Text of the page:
There really is something special about garba nights, Ruchi mused. The colours are brighter, the lights
more sparkly and the music…oh there's no music like garba music. Everyone was on the dance floor. Girls who could move
like a dream, boys with unlimited energy, uncles with two left feet,
oh and those overweight aunties.. gosh how could they
be so beautifully
However, she alone stood rooted at the periphery, bound by a
strange self consciousness that refused to leave her ever since she could
remember. Her heart danced to the music, her feet tapped in perfect time but she stood still, soaking in the
Like each year, soon she was balancing a bunch of bags, clutches,
mobile phones and cameras and clicking pictures for friends and strangers.
She felt a tug at her dupatta and looked down to find Seher, her three
year old daughter. This was her first time at the Navartris and boy, was she
excited! She loved everything about it. Her brand new chaniya choli, her jewellery
and her bright yellow dandiya sticks. But most of all, she loved being the
centre of attraction.
How beautiful she is, marvelled Ruchi, part of me yet so much her
own person, so very different.
“Mama I want to dance,” said Seher
“Go on baby, go and dance,” she said pointing to the dance floor.
“I want to dance with you,” she said.
“Okay darling,” said Ruchi. She found a chair, deposited the bags
and phones and held out her hands clapping to the beat, letting Seher take up
all the moves.
‘No mama,” said she, "not like this, like we dance at home.”
They'd often fooled around in their living room, clapping to the
beats, matching steps, clinking dandiyas. But that was different.
She looked around self consciously then glanced at the small eager
face of her daughter. With an uncertain smile she lifted the dandiya and took a
few tentative steps. She looked around again. No one was watching. She relaxed,
yes she could do this. They were barely visible in the half light at the edge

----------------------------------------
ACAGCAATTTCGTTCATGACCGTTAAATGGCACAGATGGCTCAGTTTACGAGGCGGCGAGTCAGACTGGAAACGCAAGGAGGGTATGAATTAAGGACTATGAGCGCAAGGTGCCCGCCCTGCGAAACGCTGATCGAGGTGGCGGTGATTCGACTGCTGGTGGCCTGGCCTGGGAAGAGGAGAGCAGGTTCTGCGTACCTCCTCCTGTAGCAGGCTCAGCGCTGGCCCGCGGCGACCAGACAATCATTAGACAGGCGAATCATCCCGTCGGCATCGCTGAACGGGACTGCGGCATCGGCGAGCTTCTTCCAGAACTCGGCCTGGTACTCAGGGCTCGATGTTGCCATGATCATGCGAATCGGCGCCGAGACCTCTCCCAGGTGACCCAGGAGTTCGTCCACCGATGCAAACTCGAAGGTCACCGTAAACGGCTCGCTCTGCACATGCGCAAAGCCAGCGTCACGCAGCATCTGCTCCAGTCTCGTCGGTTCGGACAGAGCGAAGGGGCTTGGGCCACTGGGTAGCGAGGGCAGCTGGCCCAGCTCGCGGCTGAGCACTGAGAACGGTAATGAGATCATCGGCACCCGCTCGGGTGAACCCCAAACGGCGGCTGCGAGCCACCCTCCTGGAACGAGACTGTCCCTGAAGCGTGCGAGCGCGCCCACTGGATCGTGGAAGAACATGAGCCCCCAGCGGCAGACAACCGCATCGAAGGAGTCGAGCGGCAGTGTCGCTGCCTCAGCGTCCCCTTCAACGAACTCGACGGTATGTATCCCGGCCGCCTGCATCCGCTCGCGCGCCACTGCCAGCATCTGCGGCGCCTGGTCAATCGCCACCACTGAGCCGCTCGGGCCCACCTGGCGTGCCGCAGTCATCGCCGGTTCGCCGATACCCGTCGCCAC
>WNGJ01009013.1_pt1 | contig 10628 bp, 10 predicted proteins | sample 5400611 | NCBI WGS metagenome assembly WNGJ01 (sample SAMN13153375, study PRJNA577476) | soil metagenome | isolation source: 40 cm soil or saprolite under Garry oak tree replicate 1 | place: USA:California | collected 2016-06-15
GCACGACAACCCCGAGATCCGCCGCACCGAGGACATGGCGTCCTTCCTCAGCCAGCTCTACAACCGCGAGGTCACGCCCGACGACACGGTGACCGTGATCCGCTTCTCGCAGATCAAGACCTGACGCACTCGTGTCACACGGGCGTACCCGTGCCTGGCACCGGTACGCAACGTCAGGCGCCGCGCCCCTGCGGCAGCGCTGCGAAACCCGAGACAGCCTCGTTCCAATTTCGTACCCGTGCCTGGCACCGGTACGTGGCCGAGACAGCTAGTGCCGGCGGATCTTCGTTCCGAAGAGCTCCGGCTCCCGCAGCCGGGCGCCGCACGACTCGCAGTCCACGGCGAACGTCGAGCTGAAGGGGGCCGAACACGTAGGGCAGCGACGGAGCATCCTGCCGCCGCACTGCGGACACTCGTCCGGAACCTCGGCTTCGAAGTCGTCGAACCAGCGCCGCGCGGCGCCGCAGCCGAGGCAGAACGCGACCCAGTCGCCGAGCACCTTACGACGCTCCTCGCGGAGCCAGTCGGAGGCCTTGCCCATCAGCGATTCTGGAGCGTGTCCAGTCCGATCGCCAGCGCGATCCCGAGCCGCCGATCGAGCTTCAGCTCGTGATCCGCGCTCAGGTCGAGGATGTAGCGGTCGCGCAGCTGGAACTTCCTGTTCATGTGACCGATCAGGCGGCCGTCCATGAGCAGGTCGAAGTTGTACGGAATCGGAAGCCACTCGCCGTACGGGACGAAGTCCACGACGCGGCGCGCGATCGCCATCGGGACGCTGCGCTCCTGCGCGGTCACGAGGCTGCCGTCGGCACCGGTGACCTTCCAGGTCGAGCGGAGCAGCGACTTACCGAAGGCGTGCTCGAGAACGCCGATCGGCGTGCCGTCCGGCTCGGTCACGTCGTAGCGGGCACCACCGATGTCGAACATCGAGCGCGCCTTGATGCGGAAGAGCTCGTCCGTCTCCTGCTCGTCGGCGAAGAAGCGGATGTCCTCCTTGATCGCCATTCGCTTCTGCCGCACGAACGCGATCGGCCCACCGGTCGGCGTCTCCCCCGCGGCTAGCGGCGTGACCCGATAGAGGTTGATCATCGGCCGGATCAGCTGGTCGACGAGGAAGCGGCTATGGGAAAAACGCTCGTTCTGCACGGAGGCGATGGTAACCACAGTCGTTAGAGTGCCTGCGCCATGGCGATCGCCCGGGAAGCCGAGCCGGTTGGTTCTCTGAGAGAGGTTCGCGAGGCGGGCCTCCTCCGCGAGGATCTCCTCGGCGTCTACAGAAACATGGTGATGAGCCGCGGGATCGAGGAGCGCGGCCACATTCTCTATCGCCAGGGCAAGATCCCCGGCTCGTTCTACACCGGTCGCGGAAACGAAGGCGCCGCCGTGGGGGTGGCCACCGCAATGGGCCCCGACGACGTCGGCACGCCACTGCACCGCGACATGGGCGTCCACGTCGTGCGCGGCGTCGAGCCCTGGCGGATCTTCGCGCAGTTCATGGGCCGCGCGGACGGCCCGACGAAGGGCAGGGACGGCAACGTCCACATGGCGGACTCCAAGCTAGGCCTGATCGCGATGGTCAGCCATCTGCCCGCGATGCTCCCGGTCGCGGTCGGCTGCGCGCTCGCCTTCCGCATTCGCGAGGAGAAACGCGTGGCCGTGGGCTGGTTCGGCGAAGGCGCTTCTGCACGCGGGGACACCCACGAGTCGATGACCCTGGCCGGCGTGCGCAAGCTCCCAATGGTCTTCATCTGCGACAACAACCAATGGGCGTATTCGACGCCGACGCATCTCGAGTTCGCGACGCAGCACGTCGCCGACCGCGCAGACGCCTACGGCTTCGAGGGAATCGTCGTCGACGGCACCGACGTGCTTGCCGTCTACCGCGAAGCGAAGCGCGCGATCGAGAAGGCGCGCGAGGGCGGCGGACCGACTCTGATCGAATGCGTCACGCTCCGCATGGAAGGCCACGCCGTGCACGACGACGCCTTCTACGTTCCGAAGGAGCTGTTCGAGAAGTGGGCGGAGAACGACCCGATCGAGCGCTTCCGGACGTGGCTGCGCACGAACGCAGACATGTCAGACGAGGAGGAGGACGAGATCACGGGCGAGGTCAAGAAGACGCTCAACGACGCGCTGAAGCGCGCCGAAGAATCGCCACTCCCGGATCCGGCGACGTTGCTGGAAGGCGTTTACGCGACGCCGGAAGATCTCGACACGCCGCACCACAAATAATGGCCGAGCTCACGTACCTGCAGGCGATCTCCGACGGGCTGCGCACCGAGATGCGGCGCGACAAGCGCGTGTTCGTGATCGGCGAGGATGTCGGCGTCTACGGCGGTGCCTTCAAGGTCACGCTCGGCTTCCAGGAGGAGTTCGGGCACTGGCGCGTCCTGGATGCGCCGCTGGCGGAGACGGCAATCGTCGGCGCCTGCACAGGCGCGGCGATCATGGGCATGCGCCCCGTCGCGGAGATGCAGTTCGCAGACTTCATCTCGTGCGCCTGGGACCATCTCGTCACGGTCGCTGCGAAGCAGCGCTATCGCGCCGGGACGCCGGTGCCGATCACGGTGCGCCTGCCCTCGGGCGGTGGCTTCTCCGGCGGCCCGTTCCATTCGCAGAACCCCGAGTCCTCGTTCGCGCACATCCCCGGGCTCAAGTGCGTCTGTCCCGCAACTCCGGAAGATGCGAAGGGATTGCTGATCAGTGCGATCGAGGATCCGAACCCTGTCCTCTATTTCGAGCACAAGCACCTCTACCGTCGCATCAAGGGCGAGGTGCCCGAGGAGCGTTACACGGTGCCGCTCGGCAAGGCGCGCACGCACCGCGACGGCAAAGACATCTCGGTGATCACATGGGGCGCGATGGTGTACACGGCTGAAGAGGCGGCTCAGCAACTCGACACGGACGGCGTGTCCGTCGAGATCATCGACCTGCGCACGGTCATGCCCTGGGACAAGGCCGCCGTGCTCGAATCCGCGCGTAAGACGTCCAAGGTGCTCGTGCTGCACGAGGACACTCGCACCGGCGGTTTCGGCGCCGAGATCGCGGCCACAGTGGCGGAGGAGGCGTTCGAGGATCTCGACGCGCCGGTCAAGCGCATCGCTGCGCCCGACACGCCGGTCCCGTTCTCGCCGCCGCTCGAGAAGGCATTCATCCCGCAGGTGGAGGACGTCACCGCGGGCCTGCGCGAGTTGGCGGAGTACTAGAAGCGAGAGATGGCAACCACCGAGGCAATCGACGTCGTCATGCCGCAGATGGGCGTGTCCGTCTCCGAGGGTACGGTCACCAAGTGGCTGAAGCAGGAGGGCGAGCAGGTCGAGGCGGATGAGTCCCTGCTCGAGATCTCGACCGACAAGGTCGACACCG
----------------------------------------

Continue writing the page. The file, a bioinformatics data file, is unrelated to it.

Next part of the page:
of the dance floor.
‘Mama let’s dance there,” said Seher, after a few minutes, pointing right to the centre.
“No way,” said Ruchi. “You go on, I’ll clap from here.”
‘But mama everyone is
there, all my friends and yours. Let’s go pleeeeeese. No one can even see us here.”
That’s the point, thought Ruchi silently.
“No baby, mama is tired, you go ahead. Go dance with Amrita Aunty.
Remember how she taught you the steps.”
“But I like the steps you taught me best and I don’t want to go
with Amrita Aunty,” said Seher stubbornly digging in her feet.
Ruchi looked at her, then at that daunting crowd. Oh how she hated
making a fool of herself. Seher tugged at her hand impatiently. “They are
playing our song. Come on ma, it’ll
finish,” she cried, almost in tears.. “Please ma.”
Ruchi sighed. She looked at her daughter. She had to do this. She would do it
and to hell with what who would say.
“Alright,” she said, settling her duaptta. A smile lit up her daughter's tiny face so bright it blotted out
everything else. She took her ma’s hand and they joined the circle of dancers
right in the middle.
And then they danced.. mother and daughter.. matching steps, forgetting
everything .. celebrating the music and their love.
It's Day 4 at 'The Write Tribe Festival of Words' (8th - 14th December 2013). Today's prompt is Music. For some super musical entries from Write Tribers go here..
Labels: Daughters, love, Music, Write Tribe, Write Tribe. Festival of Words